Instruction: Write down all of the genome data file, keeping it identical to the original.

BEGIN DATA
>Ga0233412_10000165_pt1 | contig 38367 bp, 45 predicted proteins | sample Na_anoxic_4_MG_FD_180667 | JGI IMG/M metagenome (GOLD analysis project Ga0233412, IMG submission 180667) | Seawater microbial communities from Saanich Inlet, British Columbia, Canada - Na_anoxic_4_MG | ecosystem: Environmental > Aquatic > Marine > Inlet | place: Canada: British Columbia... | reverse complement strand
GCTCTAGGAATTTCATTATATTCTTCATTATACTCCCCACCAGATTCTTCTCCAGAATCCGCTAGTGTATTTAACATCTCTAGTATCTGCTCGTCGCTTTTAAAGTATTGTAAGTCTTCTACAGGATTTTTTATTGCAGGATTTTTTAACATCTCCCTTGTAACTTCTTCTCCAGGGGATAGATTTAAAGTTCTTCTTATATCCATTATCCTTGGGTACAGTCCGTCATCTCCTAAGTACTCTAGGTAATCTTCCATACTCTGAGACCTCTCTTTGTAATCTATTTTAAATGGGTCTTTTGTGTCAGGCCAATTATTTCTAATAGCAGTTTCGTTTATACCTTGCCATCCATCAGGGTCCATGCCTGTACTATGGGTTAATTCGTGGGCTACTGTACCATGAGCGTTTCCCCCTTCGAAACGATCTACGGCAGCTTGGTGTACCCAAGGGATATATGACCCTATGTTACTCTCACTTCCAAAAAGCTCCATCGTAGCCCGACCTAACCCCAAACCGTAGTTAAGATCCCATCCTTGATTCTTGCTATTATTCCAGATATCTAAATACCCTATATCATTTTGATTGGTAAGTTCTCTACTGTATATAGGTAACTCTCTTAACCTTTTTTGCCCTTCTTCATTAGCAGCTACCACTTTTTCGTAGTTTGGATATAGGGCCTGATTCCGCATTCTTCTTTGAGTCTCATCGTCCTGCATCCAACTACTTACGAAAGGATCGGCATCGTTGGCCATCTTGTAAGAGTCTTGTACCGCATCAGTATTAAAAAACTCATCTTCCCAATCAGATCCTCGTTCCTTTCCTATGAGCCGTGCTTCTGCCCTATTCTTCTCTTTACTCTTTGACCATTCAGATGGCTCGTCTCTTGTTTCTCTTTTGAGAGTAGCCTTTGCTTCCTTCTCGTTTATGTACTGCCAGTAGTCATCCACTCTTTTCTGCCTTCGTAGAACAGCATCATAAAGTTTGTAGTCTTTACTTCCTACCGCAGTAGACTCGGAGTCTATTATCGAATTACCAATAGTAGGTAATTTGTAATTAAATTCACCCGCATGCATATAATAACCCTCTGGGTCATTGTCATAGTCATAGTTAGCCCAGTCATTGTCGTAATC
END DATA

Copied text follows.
>Ga0233412_10000165_pt1 | contig 38367 bp, 45 predicted proteins | sample Na_anoxic_4_MG_FD_180667 | JGI IMG/M metagenome (GOLD analysis project Ga0233412, IMG submission 180667) | Seawater microbial communities from Saanich Inlet, British Columbia, Canada - Na_anoxic_4_MG | ecosystem: Environmental > Aquatic > Marine > Inlet | place: Canada: British Columbia... | reverse complement strand
GCTCTAGGAATTTCATTATATTCTTCATTATACTCCCCACCAGATTCTTCTCCAGAATCCGCTAGTGTATTTAACATCTCTAGTATCTGCTCGTCGCTTTTAAAGTATTGTAAGTCTTCTACAGGATTTTTTATTGCAGGATTTTTTAACATCTCCCTTGTAACTTCTTCTCCAGGGGATAGATTTAAAGTTCTTCTTATATCCATTATCCTTGGGTACAGTCCGTCATCTCCTAAGTACTCTAGGTAATCTTCCATACTCTGAGACCTCTCTTTGTAATCTATTTTAAATGGGTCTTTTGTGTCAGGCCAATTATTTCTAATAGCAGTTTCGTTTATACCTTGCCATCCATCAGGGTCCATGCCTGTACTATGGGTTAATTCGTGGGCTACTGTACCATGAGCGTTTCCCCCTTCGAAACGATCTACGGCAGCTTGGTGTACCCAAGGGATATATGACCCTATGTTACTCTCACTTCCAAAAAGCTCCATCGTAGCCCGACCTAACCCCAAACCGTAGTTAAGATCCCATCCTTGATTCTTGCTATTATTCCAGATATCTAAATACCCTATATCATTTTGATTGGTAAGTTCTCTACTGTATATAGGTAACTCTCTTAACCTTTTTTGCCCTTCTTCATTAGCAGCTACCACTTTTTCGTAGTTTGGATATAGGGCCTGATTCCGCATTCTTCTTTGAGTCTCATCGTCCTGCATCCAACTACTTACGAAAGGATCGGCATCGTTGGCCATCTTGTAAGAGTCTTGTACCGCATCAGTATTAAAAAACTCATCTTCCCAATCAGATCCTCGTTCCTTTCCTATGAGCCGTGCTTCTGCCCTATTCTTCTCTTTACTCTTTGACCATTCAGATGGCTCGTCTCTTGTTTCTCTTTTGAGAGTAGCCTTTGCTTCCTTCTCGTTTATGTACTGCCAGTAGTCATCCACTCTTTTCTGCCTTCGTAGAACAGCATCATAAAGTTTGTAGTCTTTACTTCCTACCGCAGTAGACTCGGAGTCTATTATCGAATTACCAATAGTAGGTAATTTGTAATTAAATTCACCCGCATGCATATAATAACCCTCTGGGTCATTGTCATAGTCATAGTTAGCCCAGTCATTGTCGTAATC